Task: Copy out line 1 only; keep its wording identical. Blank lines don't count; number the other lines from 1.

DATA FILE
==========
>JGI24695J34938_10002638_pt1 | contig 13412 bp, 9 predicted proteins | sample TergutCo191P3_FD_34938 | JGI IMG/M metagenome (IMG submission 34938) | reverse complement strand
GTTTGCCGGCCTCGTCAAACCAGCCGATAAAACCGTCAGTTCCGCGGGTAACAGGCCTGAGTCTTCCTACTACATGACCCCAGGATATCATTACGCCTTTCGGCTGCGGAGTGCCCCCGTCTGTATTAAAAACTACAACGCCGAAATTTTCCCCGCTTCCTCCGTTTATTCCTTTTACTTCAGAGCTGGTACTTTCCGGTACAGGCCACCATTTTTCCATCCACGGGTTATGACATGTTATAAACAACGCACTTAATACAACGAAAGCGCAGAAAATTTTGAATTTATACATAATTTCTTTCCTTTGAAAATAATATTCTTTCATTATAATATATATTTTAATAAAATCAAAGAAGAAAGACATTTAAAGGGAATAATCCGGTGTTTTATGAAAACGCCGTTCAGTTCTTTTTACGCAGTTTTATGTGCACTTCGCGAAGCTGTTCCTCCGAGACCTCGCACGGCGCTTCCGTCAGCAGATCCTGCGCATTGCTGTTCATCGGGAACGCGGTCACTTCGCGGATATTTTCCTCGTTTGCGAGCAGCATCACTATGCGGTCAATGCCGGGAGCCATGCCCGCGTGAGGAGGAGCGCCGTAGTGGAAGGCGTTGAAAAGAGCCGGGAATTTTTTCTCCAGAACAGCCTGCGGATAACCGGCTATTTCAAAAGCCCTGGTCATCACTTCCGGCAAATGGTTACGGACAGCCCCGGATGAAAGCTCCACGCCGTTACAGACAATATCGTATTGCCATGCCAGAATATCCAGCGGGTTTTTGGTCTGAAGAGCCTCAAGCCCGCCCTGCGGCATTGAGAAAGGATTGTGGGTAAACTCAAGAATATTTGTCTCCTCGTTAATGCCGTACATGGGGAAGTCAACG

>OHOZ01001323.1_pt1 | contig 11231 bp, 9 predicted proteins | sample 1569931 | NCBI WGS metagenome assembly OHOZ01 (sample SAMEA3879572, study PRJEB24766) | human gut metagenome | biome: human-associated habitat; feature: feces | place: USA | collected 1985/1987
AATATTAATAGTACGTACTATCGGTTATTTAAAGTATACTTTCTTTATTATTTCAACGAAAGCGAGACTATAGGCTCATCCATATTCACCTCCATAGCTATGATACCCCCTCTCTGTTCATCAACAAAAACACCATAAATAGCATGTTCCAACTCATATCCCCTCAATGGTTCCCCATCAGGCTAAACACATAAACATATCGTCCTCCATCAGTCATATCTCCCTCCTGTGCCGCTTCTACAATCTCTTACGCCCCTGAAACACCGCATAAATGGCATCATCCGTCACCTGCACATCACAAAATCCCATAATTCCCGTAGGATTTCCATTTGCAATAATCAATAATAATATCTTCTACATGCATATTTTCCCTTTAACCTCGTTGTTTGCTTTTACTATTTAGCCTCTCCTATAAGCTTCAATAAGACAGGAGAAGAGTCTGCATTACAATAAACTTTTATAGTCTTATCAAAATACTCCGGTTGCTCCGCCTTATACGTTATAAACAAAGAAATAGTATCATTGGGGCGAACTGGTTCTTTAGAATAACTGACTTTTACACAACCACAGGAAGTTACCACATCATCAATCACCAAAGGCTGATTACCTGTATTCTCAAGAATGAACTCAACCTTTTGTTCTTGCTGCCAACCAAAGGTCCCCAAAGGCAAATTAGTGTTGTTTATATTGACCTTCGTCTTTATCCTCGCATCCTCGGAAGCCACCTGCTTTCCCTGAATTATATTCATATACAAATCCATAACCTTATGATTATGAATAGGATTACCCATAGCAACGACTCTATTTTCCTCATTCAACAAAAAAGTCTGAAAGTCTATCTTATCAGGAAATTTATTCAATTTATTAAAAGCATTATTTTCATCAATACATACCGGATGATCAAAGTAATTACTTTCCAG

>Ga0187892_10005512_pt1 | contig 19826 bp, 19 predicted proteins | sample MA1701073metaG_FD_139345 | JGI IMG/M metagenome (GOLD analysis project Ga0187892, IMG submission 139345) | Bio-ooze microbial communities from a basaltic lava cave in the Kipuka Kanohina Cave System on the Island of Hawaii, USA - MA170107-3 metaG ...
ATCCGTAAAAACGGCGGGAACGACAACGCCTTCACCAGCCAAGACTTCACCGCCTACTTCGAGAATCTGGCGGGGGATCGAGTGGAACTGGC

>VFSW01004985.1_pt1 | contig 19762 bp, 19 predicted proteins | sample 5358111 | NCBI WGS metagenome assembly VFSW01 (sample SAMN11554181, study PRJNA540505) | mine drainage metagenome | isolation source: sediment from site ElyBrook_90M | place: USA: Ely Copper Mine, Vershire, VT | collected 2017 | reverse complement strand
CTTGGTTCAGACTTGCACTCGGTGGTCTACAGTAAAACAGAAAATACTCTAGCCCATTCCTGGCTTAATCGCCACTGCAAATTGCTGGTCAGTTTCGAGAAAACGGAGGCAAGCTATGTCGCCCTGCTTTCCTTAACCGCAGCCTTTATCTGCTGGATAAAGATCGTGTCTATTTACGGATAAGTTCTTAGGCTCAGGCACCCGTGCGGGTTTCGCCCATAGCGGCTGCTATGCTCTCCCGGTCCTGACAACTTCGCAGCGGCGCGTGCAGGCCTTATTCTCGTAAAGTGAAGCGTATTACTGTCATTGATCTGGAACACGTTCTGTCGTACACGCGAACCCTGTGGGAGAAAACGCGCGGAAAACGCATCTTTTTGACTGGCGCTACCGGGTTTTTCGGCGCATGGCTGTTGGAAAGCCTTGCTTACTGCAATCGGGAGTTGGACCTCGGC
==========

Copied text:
>JGI24695J34938_10002638_pt1 | contig 13412 bp, 9 predicted proteins | sample TergutCo191P3_FD_34938 | JGI IMG/M metagenome (IMG submission 34938) | reverse complement strand